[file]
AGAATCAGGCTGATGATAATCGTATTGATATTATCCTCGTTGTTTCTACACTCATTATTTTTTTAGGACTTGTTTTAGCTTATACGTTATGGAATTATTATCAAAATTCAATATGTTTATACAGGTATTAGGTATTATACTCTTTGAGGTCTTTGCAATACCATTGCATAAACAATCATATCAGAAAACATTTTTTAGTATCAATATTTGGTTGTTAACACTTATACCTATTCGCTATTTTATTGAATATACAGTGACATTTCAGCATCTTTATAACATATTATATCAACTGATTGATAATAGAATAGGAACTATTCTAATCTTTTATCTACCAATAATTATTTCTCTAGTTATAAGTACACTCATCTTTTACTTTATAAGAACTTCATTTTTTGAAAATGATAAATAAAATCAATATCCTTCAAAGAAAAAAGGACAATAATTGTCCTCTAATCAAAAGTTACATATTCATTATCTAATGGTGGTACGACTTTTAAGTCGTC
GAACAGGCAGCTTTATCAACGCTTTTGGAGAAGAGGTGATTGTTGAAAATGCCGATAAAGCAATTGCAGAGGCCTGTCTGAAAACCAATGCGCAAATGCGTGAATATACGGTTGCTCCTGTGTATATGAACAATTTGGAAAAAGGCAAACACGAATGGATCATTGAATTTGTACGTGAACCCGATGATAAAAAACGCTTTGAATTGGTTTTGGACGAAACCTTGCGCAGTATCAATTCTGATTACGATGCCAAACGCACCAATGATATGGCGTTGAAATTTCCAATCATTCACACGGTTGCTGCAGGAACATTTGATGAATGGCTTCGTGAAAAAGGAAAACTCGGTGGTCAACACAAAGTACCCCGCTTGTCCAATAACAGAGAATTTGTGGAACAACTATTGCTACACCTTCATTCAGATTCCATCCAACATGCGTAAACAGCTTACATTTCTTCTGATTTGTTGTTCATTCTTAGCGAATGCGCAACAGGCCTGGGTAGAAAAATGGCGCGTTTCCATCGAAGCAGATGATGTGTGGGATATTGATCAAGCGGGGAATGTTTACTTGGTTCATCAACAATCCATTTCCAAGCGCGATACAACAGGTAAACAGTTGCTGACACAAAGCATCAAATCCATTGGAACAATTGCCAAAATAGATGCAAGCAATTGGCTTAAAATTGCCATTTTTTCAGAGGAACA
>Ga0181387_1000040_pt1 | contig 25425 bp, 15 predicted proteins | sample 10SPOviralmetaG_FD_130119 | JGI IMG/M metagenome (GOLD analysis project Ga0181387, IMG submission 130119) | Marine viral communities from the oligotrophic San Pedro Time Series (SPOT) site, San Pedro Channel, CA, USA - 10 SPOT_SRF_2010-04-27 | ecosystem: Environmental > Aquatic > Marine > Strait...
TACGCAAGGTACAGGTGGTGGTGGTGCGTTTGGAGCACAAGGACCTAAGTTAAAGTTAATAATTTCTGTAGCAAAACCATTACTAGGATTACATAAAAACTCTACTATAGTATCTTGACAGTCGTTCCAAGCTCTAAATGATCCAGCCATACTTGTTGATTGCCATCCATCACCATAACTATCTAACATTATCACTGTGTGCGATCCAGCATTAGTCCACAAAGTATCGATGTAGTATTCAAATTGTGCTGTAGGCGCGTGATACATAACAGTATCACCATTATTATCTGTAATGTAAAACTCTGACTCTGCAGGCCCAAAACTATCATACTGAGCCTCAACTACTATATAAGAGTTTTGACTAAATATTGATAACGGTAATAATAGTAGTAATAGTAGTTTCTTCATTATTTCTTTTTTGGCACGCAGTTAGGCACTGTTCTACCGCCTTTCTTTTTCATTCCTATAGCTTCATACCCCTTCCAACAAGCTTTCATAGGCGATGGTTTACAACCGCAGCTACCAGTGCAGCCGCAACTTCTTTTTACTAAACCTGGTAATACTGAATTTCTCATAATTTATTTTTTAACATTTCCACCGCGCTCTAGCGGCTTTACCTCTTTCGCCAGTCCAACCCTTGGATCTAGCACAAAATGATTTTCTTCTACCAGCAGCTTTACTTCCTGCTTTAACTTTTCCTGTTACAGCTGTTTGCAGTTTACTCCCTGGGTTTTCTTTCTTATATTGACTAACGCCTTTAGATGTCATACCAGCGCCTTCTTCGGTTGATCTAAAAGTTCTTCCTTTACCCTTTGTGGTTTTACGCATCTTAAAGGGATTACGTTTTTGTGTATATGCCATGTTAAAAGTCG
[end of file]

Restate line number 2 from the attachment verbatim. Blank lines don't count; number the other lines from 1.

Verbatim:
GAACAGGCAGCTTTATCAACGCTTTTGGAGAAGAGGTGATTGTTGAAAATGCCGATAAAGCAATTGCAGAGGCCTGTCTGAAAACCAATGCGCAAATGCGTGAATATACGGTTGCTCCTGTGTATATGAACAATTTGGAAAAAGGCAAACACGAATGGATCATTGAATTTGTACGTGAACCCGATGATAAAAAACGCTTTGAATTGGTTTTGGACGAAACCTTGCGCAGTATCAATTCTGATTACGATGCCAAACGCACCAATGATATGGCGTTGAAATTTCCAATCATTCACACGGTTGCTGCAGGAACATTTGATGAATGGCTTCGTGAAAAAGGAAAACTCGGTGGTCAACACAAAGTACCCCGCTTGTCCAATAACAGAGAATTTGTGGAACAACTATTGCTACACCTTCATTCAGATTCCATCCAACATGCGTAAACAGCTTACATTTCTTCTGATTTGTTGTTCATTCTTAGCGAATGCGCAACAGGCCTGGGTAGAAAAATGGCGCGTTTCCATCGAAGCAGATGATGTGTGGGATATTGATCAAGCGGGGAATGTTTACTTGGTTCATCAACAATCCATTTCCAAGCGCGATACAACAGGTAAACAGTTGCTGACACAAAGCATCAAATCCATTGGAACAATTGCCAAAATAGATGCAAGCAATTGGCTTAAAATTGCCATTTTTTCAGAGGAACA